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PERMUTE

PERMUTE

Name


PERMUTE

Purpose


This function returns an array containing the numbers
[0, ..., N-1] in random order. They are useful as indices
when permuting a dataset, for example in a balanced bootstrap
Monte Carlo algorithm.

Category


Statistics.

Calling Sequence



Result = PERMUTE(N)

Inputs


N: The number of items to be permuted.

Optional Inputs


SEED: A random number seed, see RANDOMU.

Outputs


This function returns an N-element array containing a random
permutation of the integers from 0 through N-1.

Side Effects


Unless Seed is specified, IDL's global random number
seed is changed.

Procedure


This is an in-place swapping algorithm. It starts with an
index array. For each position in the array, it swaps the
occupant of that position with the occupant of a random
position from there (inclusive) to the end of the array. The
last iteration is not necessary to compute, since it swaps
with itself.
See http://www.techuser.net/randpermgen.html for a proof. The
2-line code there has been optimized for IDL's vector
architecture. This is a linear-time algorithm.

Example


  Show some permutations of 6 numbers:
print, permute(6)
0 2 1 3 4 5
print, permute(6)
          2 4 3 5 1 0
print, permute(6)
0 4 3 1 2 5
  Permute the array [2, 4, 6, 8]
a = [2, 4, 6, 8]
print, a[permute(4)]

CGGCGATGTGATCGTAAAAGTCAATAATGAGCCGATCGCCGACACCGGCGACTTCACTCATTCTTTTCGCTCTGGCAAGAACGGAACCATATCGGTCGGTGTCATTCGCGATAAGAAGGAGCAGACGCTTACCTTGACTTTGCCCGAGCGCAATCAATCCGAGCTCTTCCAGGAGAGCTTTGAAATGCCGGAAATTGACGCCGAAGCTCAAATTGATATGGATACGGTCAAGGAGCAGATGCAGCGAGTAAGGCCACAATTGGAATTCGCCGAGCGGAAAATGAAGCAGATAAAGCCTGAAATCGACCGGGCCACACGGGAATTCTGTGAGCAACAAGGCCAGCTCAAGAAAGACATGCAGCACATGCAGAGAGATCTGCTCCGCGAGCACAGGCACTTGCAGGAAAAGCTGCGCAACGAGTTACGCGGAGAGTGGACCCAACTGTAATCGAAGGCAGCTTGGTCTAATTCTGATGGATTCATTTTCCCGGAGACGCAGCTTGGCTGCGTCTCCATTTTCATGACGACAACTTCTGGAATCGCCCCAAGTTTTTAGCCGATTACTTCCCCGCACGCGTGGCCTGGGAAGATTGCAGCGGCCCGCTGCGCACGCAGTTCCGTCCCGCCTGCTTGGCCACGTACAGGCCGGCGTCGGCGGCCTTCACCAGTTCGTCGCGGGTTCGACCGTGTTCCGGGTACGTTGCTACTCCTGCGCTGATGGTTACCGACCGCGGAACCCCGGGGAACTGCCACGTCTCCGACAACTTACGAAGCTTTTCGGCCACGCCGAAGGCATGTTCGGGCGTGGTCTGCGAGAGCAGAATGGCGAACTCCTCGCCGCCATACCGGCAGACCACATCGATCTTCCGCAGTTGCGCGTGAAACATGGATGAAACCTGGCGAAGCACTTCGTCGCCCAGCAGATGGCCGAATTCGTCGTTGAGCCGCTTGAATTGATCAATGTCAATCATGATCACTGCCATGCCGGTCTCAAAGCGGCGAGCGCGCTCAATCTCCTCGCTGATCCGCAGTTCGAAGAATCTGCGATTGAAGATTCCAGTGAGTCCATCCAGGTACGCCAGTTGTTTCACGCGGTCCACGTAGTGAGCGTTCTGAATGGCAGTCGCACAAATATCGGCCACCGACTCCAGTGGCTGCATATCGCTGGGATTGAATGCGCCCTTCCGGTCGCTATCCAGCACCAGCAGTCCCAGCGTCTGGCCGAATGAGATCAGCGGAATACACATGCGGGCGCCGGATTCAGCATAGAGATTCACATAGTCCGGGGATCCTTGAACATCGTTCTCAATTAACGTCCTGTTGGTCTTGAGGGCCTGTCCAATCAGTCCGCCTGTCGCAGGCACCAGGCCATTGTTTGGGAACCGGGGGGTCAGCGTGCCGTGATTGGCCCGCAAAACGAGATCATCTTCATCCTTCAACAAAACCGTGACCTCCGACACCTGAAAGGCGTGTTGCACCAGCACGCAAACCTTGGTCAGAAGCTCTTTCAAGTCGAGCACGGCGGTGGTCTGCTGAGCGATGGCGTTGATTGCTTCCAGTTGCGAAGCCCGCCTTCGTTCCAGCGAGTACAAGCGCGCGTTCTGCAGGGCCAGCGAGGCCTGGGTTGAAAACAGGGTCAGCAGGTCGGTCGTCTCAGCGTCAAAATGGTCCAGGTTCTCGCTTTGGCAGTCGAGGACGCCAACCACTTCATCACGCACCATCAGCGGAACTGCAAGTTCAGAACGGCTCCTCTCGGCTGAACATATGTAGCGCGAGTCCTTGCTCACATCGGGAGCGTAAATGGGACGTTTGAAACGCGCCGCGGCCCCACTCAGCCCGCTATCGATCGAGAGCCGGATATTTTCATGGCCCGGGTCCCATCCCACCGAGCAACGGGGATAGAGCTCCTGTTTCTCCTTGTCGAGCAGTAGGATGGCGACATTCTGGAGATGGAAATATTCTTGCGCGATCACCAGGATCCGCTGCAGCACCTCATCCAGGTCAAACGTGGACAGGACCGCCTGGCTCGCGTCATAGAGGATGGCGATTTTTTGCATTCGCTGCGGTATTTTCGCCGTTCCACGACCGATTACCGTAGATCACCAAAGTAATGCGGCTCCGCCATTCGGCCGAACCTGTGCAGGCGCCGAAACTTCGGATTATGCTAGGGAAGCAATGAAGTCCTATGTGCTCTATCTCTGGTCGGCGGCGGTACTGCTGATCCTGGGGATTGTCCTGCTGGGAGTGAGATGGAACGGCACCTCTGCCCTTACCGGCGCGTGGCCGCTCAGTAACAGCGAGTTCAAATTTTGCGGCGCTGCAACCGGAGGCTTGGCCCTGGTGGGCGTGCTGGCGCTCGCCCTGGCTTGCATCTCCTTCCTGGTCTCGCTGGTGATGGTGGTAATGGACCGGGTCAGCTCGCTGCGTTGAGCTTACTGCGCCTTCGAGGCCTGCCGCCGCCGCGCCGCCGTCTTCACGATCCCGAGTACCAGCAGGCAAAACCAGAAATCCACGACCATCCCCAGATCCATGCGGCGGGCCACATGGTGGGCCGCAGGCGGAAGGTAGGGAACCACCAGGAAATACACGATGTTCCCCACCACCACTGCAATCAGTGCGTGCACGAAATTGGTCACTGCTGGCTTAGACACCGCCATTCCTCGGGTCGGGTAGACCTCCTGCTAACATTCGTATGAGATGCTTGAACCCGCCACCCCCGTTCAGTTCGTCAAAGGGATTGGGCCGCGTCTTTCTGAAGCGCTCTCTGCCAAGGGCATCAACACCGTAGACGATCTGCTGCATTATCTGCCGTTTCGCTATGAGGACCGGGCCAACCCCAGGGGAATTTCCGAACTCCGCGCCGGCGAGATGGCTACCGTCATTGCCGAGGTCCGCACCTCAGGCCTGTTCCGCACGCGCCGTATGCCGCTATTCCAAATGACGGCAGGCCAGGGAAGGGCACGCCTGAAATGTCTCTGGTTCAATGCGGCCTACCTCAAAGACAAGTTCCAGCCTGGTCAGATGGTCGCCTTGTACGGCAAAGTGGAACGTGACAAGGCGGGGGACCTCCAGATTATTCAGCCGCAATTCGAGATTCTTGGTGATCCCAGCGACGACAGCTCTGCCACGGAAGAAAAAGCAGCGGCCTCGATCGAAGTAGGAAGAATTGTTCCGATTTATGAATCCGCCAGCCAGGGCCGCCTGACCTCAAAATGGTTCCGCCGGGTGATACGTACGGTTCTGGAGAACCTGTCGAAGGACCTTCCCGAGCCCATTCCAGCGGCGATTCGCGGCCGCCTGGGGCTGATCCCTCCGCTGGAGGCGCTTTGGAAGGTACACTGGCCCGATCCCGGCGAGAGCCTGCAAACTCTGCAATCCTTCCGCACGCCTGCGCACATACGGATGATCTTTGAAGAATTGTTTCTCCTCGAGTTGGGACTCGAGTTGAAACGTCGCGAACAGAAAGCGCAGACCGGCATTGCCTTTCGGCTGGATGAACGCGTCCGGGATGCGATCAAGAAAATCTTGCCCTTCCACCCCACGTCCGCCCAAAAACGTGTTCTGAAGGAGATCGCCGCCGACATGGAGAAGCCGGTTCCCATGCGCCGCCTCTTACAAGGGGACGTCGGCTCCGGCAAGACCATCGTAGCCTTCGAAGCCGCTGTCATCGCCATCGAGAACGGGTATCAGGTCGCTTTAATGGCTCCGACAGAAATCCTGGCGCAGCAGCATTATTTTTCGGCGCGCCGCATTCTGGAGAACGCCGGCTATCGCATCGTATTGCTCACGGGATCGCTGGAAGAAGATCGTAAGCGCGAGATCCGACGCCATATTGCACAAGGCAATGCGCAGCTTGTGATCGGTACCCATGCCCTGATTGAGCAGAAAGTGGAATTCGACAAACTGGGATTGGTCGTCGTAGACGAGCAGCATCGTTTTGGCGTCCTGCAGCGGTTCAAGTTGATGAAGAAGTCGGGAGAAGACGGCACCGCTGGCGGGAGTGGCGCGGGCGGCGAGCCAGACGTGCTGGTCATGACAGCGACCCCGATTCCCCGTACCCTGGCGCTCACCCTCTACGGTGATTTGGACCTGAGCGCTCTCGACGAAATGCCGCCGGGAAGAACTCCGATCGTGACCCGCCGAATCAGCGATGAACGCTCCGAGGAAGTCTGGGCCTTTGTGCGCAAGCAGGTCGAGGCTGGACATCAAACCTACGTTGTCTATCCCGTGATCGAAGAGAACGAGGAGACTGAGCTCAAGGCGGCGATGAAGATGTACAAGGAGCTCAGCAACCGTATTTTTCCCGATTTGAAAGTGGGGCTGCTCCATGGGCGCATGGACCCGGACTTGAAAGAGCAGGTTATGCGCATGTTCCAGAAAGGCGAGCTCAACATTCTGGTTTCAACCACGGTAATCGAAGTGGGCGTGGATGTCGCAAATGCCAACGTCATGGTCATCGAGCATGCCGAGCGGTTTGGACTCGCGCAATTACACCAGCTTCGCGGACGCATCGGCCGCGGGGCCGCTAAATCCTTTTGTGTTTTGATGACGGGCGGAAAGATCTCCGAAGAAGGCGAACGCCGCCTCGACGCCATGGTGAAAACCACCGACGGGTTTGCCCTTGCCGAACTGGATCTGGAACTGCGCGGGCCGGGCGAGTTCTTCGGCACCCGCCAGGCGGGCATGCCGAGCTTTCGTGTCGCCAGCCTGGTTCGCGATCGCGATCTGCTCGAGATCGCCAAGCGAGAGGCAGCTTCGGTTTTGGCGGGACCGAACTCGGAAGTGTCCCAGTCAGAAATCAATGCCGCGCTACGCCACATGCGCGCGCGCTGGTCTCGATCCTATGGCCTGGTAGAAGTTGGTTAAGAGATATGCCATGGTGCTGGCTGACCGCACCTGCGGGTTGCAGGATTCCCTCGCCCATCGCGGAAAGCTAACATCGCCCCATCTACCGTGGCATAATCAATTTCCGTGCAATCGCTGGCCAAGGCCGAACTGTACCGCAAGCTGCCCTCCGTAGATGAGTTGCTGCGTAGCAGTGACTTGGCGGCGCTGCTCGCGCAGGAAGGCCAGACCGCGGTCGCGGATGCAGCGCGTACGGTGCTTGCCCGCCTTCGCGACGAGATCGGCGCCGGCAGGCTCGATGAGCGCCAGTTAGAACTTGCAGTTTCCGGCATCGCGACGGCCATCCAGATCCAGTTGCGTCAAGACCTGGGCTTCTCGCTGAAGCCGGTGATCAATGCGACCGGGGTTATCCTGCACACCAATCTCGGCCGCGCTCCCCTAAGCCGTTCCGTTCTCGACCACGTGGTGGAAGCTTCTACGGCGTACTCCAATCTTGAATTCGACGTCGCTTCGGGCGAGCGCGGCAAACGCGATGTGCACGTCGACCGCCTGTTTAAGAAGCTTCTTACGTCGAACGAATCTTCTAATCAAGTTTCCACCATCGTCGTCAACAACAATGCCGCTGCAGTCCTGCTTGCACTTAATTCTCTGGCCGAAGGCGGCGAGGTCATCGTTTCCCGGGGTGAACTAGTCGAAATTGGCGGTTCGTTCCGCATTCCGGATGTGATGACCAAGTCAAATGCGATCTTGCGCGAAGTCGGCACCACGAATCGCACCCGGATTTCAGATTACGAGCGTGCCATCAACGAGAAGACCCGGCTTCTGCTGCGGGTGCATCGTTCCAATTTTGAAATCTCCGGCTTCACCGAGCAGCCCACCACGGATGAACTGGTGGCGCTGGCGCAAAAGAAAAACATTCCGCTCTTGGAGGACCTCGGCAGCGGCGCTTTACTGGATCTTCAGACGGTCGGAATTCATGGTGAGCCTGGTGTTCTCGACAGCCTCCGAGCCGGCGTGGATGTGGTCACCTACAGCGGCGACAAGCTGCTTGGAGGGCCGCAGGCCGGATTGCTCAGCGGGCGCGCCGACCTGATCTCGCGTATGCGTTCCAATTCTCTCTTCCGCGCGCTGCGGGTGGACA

4 8 6 2
  Test randomness (results should be close to k):
  m = 6l
  k = 10000l
  n = m * k
  a = lonarr(m, n)
  for i = 0l, n-1, 1 do a[*, i] = permute(m)
  for i = 0l, m-1, 1 do print, histogram(a[i, *])
        9885 10062 10051 9915 10028 10059
        10096 10087 10094 9913 9933 9877
        10041 10013 9968 9958 9911 10109
        9880 9858 10166 10049 10081 9966
        10093 9915 9800 10166 9969 10057
        10005 10065 9921 9999 10078 9932
  Time the algorithm:
  maxn = 7
  t = dblarr(maxn)
  n = 10L^(indgen(maxn)+1)
  for i = 0, maxn-1, 1 do begin &$
  t1 = systime(/s) &$
  print, n[i] &$
  a = permute(n[i]) &$
  t2 = systime(/s) &$
  t[i] = t2-t1 &$
  endfor
  print, ' Elements Seconds Elements Per Second'
  print, transpose([[n], [t], [t/n]])
 
        Elements Seconds Elements Per Second
        10.000000 0.00012397766 1.2397766e-05
        100.00000 0.00015020370 1.5020370e-06
        1000.0000 0.0011651516 1.1651516e-06
        10000.000 0.018178225 1.8178225e-06
        100000.00 0.13504505 1.3504505e-06
        1000000.0 1.3817160 1.3817160e-06
        10000000. 14.609985 1.4609985e-06
  These times are for a 2.071 GHz AMD Athlon 2800+ CPU.

Modification History


  Written by: Joseph Harrington, Cornell. 2006-03-22
jh@alum.mit.edu



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